After all, it is difficult to overstate the pernicious and perilous effect that the Oslo Accords have had on the evolution of the Zionist endeavor. Indeed, as I noted in a recent article, they constituted a major metamorphosis that transformed what were hallowed virtues into heinous vices. Thus, steadfast devotion to the land and to its settlement by Jews, once considered the defining essence of Zionism, was now branded odious symptoms of territorial avarice. Similarly, military prowess, once a source of pride and an instrument for the preservation of liberty, mutated not only into a means of malevolent oppression but also into an ominous precursor of imminent fascism.
The reverse was also true. What once was a nefarious vice became a noble virtue. Thus, the pursuit of Palestinian statehood transitioned from being borderline sedition to being an essential requirement for enlightenment and the sine qua non for access and acceptance into “polite circles.” Likewise, an abhorrent arch-terrorist miraculously morphed from a brutal, blood-soaked butcher into a sought-after statesman and an internationally lauded peace laureate. No less grotesque was the astounding transformation of his murderous organization from a thuggish terrorist gang, with which contacts were prohibited—and punishable—by Israeli law, into a prospective peace partner, indispensable for the preservation of Zionism.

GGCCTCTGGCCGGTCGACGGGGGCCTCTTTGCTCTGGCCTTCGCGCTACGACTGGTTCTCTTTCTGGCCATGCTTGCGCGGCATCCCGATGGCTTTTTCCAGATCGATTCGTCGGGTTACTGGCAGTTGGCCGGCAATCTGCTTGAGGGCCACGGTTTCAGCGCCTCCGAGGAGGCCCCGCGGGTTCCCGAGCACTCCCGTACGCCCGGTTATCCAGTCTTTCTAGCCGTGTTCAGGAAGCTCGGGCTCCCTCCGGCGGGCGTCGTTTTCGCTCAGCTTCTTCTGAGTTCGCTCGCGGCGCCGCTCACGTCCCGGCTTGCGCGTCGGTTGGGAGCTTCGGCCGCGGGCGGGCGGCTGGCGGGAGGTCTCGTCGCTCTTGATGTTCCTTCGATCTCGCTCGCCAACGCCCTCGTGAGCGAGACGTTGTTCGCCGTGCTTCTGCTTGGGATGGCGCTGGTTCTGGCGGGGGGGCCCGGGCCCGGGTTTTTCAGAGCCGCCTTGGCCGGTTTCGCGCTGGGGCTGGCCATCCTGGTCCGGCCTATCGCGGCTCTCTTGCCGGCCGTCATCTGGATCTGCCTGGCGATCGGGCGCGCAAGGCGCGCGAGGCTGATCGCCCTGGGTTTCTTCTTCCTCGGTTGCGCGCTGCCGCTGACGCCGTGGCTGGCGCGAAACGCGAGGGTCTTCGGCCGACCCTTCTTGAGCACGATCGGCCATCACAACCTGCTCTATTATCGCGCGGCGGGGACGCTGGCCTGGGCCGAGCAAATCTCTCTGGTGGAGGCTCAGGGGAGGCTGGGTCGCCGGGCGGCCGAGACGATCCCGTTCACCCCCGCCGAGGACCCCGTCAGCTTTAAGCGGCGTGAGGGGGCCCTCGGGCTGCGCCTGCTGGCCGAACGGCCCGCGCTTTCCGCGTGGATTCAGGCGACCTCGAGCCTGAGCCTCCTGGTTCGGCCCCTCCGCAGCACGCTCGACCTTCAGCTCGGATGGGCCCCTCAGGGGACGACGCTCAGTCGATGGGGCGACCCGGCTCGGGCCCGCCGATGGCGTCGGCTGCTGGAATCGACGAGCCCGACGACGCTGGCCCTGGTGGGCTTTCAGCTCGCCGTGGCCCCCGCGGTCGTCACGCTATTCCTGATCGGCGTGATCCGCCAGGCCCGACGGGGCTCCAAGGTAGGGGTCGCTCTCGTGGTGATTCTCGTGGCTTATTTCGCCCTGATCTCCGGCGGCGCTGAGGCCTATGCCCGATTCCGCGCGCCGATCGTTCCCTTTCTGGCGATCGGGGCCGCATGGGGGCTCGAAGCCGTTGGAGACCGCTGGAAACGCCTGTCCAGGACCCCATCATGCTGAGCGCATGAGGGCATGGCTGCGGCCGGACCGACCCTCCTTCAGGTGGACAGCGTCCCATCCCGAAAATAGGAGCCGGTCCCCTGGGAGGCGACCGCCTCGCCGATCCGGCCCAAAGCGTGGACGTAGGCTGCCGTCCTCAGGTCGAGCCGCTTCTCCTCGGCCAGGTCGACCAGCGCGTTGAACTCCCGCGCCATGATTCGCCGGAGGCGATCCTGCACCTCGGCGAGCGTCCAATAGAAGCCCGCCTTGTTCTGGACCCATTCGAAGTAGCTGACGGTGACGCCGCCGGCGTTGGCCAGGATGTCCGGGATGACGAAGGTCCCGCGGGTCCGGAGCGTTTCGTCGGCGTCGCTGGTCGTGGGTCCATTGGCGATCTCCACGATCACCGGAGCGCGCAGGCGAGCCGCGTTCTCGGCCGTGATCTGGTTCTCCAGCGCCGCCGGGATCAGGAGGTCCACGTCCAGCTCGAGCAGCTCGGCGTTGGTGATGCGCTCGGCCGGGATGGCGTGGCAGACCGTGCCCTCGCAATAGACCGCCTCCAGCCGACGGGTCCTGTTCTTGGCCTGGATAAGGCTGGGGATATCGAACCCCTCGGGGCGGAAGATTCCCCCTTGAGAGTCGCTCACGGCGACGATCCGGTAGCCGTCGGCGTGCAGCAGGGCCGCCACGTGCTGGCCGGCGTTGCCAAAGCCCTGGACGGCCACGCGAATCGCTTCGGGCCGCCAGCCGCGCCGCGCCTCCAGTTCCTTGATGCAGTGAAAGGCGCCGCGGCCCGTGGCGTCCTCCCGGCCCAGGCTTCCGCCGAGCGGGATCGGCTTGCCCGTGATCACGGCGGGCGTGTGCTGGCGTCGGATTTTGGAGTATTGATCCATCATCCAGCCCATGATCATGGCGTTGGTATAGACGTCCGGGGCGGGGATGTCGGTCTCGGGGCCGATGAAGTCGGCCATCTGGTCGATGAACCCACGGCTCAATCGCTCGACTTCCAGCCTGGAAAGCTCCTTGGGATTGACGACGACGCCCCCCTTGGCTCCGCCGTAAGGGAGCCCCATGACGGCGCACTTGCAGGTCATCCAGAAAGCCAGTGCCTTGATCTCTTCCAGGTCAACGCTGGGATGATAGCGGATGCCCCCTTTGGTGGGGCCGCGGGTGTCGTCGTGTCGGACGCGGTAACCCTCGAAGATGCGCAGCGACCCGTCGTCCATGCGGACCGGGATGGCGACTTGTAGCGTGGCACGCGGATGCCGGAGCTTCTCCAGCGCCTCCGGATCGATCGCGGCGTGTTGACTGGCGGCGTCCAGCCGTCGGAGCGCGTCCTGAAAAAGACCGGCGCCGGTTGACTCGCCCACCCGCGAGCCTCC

Blatant bad faith
Many still recall how the ill-conceived Oslo Accords were concluded with great pomp, ceremony and fanfare on the White House lawn in mid-September, 1993. The event was accompanied by giddy optimism and grand promise of the emergence of a “New Middle East,” similar to the E.U., stretching from Casablanca to Kuwait, with open borders and linked by a network of modern communications, heralding a new era of peace and prosperity for all the peoples of the region.